The Universal is quite a lot larger than the Busker or the Senior 20, weighing in at around 65 lbs. It can be made with 20 or 26 notes, but uses a windchest into which four rows of 20/26 pipes are plugged. The extra air flow needed for four pipes - possibly all sounding together - instead of just one means that pneumatic valves have to be used. The small air flow passing through a hole in the paper roll 'triggers' a valve, which opens a much larger airway to the set of four pipes. Again, the extra air flow requires larger bellows - three sections being used in place of the pairs of bellows used in the smaller organs.
The four rows - or ranks - of pipes can be turned 'on' and 'off', just like in a church organ, by the use of 'stops'. These stops are actually sliders that have holes to allow - or inhibit - airflow to each rank of pipes. As each row of pipes is constructed to produce a different 'sound', operating the stops during the playing of a tune to switch the individual ranks 'in' or 'out', can change the overall presentation of the music. The instructions and drawings include the designs of several different type of pipes, each with its own characteristic 'sound', from which the constructor can choose the combination he prefers.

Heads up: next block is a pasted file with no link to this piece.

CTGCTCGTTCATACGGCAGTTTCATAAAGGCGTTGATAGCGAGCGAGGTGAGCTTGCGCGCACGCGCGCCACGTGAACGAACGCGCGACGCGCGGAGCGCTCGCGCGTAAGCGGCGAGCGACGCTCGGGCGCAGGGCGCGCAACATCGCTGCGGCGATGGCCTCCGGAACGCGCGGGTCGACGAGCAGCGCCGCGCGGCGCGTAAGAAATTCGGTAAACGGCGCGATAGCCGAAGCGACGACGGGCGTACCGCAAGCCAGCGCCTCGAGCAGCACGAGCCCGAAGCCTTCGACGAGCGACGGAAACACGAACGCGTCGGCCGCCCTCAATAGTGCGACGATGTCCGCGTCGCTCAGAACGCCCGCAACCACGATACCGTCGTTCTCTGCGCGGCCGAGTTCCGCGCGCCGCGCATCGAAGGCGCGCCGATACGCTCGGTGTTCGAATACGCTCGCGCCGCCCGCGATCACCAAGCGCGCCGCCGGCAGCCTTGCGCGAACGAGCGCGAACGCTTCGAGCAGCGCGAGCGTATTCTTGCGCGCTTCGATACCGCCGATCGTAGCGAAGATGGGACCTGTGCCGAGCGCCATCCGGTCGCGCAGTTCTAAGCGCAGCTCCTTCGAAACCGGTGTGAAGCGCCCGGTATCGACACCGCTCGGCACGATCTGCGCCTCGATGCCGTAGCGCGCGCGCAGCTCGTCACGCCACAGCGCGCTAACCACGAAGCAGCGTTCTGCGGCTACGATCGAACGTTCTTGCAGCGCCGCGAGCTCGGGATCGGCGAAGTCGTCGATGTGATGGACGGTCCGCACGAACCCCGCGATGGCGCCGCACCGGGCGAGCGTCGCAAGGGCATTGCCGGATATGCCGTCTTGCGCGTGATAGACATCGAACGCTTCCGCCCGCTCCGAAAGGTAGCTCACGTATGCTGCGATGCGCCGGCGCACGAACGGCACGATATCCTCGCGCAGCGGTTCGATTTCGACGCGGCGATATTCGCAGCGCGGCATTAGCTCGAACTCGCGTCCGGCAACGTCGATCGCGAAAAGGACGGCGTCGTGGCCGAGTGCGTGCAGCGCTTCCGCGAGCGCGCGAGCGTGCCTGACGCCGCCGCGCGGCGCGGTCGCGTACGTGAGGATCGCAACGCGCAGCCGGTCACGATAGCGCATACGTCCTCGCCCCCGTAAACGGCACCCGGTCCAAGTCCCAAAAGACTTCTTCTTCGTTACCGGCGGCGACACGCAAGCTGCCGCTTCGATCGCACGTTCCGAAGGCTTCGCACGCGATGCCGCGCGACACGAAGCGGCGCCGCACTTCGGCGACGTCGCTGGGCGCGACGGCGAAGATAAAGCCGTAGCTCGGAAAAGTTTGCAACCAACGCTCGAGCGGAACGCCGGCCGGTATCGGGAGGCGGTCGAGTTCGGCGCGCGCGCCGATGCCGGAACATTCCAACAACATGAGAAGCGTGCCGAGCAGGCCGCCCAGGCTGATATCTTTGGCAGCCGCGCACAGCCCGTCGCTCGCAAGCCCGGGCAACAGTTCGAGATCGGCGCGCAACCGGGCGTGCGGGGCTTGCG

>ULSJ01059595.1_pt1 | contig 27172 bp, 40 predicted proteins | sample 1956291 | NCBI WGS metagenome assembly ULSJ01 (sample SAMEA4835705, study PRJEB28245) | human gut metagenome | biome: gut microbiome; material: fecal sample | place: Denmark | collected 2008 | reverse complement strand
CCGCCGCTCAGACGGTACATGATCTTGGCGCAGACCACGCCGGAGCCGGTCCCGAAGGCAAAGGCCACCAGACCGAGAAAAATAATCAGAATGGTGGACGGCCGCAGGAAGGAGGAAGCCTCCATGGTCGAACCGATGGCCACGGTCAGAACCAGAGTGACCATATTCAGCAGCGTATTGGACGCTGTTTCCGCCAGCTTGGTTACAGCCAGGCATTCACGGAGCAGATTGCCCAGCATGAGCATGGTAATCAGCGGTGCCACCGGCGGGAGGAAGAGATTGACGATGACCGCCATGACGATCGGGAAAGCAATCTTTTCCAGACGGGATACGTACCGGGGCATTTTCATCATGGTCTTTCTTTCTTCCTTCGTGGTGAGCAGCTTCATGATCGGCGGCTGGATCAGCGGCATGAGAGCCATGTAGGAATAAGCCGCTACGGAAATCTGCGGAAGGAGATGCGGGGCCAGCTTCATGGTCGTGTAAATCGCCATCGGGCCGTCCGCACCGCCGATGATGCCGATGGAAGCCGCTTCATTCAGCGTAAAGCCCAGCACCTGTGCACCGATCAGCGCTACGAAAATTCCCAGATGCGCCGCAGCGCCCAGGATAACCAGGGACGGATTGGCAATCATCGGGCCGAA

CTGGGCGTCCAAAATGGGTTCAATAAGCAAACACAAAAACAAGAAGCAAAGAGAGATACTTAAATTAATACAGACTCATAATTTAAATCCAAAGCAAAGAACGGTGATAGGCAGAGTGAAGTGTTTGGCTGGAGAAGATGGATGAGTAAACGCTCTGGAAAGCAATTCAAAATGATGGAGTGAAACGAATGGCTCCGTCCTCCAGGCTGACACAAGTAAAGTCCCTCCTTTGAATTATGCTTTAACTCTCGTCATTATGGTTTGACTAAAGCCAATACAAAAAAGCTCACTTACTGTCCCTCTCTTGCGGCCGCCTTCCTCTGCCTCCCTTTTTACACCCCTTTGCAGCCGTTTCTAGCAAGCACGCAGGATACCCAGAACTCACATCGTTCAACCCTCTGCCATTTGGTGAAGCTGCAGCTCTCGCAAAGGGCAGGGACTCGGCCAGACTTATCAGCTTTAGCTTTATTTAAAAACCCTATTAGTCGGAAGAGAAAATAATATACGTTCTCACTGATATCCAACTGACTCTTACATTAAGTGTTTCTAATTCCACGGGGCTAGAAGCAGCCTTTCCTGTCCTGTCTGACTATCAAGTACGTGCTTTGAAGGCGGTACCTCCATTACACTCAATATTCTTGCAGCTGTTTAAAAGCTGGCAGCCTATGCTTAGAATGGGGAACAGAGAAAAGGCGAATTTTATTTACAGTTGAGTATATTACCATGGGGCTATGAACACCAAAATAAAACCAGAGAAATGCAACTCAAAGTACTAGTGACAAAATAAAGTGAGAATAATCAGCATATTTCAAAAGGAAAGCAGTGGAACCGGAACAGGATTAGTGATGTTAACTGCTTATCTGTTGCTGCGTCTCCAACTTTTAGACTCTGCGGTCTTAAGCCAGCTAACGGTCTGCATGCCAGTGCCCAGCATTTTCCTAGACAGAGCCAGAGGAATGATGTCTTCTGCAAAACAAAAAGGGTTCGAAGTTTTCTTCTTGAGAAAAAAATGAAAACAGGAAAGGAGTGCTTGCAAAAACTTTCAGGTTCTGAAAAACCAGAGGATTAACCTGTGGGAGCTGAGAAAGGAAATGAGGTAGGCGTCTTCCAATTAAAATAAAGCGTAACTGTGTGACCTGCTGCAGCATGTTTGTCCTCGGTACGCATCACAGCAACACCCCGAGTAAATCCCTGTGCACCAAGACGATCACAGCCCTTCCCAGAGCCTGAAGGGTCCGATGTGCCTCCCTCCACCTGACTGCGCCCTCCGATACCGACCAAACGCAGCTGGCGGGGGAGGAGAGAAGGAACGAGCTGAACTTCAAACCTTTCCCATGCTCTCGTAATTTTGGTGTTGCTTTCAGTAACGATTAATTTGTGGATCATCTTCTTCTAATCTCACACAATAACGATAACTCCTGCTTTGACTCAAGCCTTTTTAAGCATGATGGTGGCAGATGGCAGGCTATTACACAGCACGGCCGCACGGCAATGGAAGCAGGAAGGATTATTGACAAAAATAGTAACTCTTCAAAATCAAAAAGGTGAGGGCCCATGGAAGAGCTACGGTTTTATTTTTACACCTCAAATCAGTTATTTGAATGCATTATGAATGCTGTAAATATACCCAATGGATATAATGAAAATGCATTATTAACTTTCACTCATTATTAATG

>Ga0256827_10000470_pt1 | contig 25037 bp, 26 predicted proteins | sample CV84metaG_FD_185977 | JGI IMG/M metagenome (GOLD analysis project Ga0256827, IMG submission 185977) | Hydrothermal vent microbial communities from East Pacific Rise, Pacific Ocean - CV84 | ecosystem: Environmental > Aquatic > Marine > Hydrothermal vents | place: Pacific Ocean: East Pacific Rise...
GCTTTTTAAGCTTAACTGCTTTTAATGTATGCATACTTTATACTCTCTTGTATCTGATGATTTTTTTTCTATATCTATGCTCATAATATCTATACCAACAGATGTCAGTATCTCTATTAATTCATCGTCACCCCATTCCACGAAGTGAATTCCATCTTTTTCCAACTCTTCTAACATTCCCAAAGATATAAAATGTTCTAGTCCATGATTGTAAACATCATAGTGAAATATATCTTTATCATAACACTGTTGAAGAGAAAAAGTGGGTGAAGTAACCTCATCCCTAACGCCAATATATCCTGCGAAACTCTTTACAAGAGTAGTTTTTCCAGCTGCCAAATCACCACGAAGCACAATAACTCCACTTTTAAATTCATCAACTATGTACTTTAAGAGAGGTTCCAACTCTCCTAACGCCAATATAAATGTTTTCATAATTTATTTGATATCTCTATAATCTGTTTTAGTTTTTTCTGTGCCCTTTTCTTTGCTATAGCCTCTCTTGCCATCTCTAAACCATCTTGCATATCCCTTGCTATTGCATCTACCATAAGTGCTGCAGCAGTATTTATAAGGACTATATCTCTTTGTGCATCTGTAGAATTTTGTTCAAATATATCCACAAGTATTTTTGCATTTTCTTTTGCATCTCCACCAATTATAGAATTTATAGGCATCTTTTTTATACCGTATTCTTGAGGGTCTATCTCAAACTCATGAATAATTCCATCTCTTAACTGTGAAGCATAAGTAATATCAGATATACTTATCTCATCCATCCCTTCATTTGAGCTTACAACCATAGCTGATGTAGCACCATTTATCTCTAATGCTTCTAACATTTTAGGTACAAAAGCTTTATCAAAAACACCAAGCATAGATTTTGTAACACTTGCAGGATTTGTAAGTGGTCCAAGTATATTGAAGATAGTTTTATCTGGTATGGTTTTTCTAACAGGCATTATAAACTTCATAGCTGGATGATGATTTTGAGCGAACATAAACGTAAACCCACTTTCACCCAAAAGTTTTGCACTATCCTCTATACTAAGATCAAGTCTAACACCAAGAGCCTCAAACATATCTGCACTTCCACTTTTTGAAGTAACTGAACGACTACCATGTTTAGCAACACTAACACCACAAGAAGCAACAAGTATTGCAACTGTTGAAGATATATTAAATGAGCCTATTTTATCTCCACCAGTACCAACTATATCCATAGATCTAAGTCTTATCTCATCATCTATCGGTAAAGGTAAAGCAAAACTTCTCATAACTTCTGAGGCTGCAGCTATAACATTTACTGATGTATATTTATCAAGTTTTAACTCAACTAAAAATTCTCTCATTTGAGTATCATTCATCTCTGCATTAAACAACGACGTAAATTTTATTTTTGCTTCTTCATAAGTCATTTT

A fast rewind system is included for the paper rolls, and a multifunction 'conductor' can be positioned in front of the pipes. The plans and instructions also include details for the construction of a 'glockenspiel' (mechanical metal-bar xylophone), which is fitted to the front of the organ during performances, but which can easily be removed for transportation or storage. This organ is definitely intended to be used on a cart, or on a table top.